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ABSTRACT: This aim of this study was to develop peptide-conjugated nanoparticles (NPs) for systemic co-delivery of siRNA and doxorubicin to enhance chemotherapy in epidermal growth factor receptor (EGFR) high-expressed ovarian tumor bearing mice. The active targeting NPs were prepared using heptapeptide-conjugated poly(d,l-lactic-co-glycolic acid)–poly(ethylene glycol). The particle sizes of peptide-free and peptide-conjugated NPs were 159.3 ± 32.5 and 184.0 ± 52.9 nm, respectively, with zeta potential −21.3 ± 3.8 and −15.3 ± 2.8 mV. The peptide-conjugated NPs uptake were more efficient in EGFR high-expressed SKOV3 cells than in EGFR low-expressed HepG2 cells due to heptapeptide specificity. The NPs were used to deliver small molecule anticancer drug (e.g., doxorubicin) and large molecule genetic agent (e.g., siRNA). The IC50 of doxorubicin-loaded peptide-conjugated NPs (0.09 ± 0.06 μM) was significantly lower than peptide-free NPs (5.72 ± 2.64 μM). The similar result was observed in siRNA-loaded NPs. The peptide-conjugated NPs not only served as a nanocarrier to efficiently deliver doxorubicin and siRNA to EGFR high-expressed ovarian cancer cells but also increased the intracellular accumulation of the therapeutic agents to induce assured anti-tumor growth effect in vivo.Journal of Nanoparticle Research 10/2013; 15(10). DOI:10.1007/s11051-013-1956-z · 2.28 Impact Factor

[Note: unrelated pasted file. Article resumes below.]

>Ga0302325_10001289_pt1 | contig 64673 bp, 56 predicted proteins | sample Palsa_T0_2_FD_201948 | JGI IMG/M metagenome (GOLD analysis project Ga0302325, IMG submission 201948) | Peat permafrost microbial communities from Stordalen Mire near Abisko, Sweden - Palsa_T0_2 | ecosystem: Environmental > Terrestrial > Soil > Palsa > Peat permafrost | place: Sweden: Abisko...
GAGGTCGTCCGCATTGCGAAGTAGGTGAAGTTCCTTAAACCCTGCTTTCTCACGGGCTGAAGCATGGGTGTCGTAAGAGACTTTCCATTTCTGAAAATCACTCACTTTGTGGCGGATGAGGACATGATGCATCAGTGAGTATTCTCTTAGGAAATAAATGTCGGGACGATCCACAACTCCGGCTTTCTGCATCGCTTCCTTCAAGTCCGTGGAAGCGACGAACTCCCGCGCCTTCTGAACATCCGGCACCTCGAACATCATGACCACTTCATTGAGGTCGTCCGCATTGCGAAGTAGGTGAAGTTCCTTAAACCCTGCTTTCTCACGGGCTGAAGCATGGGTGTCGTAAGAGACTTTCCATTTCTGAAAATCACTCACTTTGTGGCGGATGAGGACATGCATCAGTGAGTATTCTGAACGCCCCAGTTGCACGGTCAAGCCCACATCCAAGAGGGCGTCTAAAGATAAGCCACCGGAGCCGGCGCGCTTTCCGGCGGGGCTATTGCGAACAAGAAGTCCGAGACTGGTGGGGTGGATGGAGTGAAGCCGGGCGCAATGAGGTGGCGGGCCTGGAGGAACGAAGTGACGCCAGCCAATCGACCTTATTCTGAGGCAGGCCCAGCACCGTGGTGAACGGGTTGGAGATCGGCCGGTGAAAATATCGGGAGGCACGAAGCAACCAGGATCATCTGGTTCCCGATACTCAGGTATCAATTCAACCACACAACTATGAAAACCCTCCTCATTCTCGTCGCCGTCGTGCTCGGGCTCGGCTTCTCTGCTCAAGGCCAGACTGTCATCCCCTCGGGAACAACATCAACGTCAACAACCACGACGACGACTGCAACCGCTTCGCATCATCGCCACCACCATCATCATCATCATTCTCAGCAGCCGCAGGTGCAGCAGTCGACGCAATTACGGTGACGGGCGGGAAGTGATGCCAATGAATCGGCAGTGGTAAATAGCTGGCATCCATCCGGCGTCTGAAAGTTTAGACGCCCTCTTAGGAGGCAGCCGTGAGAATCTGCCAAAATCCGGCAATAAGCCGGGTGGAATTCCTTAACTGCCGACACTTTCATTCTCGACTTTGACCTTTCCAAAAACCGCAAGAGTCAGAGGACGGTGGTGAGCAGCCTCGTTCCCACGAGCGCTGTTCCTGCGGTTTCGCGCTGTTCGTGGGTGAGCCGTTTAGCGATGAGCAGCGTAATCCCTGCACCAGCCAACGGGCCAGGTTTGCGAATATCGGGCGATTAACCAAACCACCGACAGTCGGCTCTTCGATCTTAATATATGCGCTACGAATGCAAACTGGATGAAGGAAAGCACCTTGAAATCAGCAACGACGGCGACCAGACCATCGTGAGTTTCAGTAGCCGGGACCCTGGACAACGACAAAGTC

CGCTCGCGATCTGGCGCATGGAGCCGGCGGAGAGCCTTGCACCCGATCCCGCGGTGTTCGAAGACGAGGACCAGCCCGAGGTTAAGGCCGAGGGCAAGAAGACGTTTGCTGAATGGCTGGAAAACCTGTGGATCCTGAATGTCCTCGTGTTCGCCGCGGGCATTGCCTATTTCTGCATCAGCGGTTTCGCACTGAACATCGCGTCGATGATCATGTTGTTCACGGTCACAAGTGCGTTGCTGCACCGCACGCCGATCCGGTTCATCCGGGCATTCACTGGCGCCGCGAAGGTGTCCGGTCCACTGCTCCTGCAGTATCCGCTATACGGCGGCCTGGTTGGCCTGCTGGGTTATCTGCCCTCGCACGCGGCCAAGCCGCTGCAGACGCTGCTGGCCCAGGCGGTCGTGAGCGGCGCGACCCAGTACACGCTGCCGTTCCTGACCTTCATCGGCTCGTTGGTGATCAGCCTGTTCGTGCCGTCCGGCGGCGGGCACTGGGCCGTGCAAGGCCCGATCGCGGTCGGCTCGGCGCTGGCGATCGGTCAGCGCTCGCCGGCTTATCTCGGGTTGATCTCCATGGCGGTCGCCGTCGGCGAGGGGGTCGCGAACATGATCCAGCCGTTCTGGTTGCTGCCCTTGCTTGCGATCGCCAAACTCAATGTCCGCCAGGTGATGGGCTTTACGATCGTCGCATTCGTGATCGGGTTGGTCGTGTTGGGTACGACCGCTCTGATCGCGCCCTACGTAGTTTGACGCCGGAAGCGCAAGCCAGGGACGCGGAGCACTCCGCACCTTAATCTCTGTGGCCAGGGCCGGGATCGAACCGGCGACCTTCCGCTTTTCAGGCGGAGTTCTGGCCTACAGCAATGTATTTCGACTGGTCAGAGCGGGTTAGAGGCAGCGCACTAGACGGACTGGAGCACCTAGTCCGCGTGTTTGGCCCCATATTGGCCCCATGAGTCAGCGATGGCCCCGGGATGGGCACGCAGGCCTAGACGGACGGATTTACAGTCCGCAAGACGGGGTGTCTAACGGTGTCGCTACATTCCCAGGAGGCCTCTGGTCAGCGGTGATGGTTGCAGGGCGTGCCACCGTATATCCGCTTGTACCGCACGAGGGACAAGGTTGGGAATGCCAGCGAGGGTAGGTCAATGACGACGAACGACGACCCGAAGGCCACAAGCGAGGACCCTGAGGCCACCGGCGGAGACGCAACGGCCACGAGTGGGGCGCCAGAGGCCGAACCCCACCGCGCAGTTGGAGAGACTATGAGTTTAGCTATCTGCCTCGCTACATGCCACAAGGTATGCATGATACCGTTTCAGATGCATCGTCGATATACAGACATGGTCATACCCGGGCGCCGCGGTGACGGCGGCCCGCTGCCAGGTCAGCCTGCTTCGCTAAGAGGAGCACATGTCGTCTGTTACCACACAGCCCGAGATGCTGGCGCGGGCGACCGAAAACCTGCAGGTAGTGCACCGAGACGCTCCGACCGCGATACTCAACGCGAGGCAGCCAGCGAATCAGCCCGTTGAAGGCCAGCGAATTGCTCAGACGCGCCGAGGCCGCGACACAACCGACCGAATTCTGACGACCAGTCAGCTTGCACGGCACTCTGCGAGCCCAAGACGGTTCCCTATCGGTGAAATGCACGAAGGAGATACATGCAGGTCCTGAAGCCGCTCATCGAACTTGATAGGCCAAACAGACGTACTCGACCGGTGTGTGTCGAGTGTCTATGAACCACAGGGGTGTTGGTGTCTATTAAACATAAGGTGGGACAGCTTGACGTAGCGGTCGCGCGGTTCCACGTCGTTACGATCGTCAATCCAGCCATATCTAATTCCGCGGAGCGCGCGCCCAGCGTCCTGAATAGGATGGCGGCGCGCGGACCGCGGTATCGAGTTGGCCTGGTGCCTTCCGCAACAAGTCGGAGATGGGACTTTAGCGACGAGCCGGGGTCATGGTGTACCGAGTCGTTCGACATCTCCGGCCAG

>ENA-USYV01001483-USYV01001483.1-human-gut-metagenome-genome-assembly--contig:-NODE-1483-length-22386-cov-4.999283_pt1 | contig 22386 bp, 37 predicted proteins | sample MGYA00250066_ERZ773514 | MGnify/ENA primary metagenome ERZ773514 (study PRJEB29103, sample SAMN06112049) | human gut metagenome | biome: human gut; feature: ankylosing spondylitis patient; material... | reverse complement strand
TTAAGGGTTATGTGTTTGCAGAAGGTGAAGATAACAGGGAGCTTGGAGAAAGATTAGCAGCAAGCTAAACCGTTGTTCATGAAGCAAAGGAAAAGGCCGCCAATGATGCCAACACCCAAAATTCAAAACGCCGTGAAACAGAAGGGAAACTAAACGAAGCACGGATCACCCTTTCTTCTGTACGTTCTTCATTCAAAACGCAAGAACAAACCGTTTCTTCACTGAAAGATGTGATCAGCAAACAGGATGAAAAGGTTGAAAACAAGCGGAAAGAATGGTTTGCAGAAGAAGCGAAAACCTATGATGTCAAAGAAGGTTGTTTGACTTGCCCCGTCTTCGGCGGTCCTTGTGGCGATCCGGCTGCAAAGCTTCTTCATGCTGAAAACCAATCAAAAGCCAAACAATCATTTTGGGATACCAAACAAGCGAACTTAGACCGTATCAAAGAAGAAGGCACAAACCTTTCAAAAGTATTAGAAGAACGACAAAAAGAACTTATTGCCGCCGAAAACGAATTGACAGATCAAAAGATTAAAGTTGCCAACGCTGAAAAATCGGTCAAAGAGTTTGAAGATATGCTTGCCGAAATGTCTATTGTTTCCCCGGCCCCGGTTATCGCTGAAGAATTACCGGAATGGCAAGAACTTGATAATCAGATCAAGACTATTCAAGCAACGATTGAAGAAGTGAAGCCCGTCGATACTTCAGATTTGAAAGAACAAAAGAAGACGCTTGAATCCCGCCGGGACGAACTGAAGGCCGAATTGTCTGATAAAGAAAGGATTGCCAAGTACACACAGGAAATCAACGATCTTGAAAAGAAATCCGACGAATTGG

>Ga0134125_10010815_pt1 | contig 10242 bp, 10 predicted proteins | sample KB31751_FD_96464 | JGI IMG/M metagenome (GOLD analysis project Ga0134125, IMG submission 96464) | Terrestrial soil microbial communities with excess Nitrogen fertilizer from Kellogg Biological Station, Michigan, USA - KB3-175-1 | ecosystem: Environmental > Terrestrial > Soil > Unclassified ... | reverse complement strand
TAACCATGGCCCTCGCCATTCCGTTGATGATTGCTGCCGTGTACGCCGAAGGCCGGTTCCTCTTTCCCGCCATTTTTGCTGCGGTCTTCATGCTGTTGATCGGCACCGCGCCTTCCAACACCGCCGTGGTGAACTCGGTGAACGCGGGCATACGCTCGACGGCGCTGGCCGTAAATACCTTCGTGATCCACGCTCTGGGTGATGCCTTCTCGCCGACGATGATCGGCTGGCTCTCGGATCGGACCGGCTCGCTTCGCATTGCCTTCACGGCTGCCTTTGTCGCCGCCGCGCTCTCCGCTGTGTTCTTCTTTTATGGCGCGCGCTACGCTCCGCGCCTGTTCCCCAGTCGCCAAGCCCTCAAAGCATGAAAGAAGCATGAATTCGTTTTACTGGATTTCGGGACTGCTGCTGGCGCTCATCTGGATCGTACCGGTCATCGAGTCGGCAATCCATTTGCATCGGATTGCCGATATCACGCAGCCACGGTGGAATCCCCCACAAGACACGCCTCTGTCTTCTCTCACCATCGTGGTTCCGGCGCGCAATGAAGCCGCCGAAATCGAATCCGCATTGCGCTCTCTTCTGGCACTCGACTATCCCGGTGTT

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ABSTRACT: Approaches for the synthesis of biomaterials to facilitate the delivery of "biologics" is a major area of research in cancer therapy. Here we designed and characterized a hyaluronic acid (HA) based self-assembling nanoparticles that can target CD44 receptors overexpressed on multidrug resistance (MDR) ovarian cancer. The nanoparticle system is composed of HA-poly(ethyleneimine)/HA-poly(ethylene glycol) (HA-PEI/HA-PEG) designed to deliver MDR1 siRNA for the treatment of MDR in an ovarian cancer model. HA-PEI/HA-PEG nanoparticles were synthesized and characterized, then the cellular uptake and knockdown efficiency of HA-PEI/HA-PEG/MDR1 siRNA nanoparticles was further determined. A human xenograft MDR ovarian cancer model was established to evaluate the effects of the combination of HA-PEI/HA-PEG/MDR1 siRNA nanoparticles and paclitaxel on MDR tumor growth. Our results demonstrated that HA-PEI/HA-PEG nanoparticles successfully targeted CD44 and delivered MDR1 siRNA into OVCAR8TR (established paclitaxel resistant) tumors. Additionally, HA-PEI/HA-PEG nanoparticles loaded with MDR1 siRNA efficiently down-regulated the expression of MDR1 and P-glycoprotein (Pgp), inhibited the functional activity of Pgp, and subsequently increased cell sensitivity to paclitaxel. HA-PEI/HA-PEG/MDR1 siRNA nanoparticle therapy followed by paclitaxel treatment inhibited tumor growth in MDR ovarian cancer mouse models. These findings suggest that this CD44 targeted HA-PEI/HA-PEG nanoparticle platform may be a clinicaly relevant gene delivery system for systemic siRNA-based anticancer therapeutics for the treatment of MDR cancers.Pharmaceutical Research 12/2014; DOI:10.1007/s11095-014-1602-1 · 3.95 Impact Factor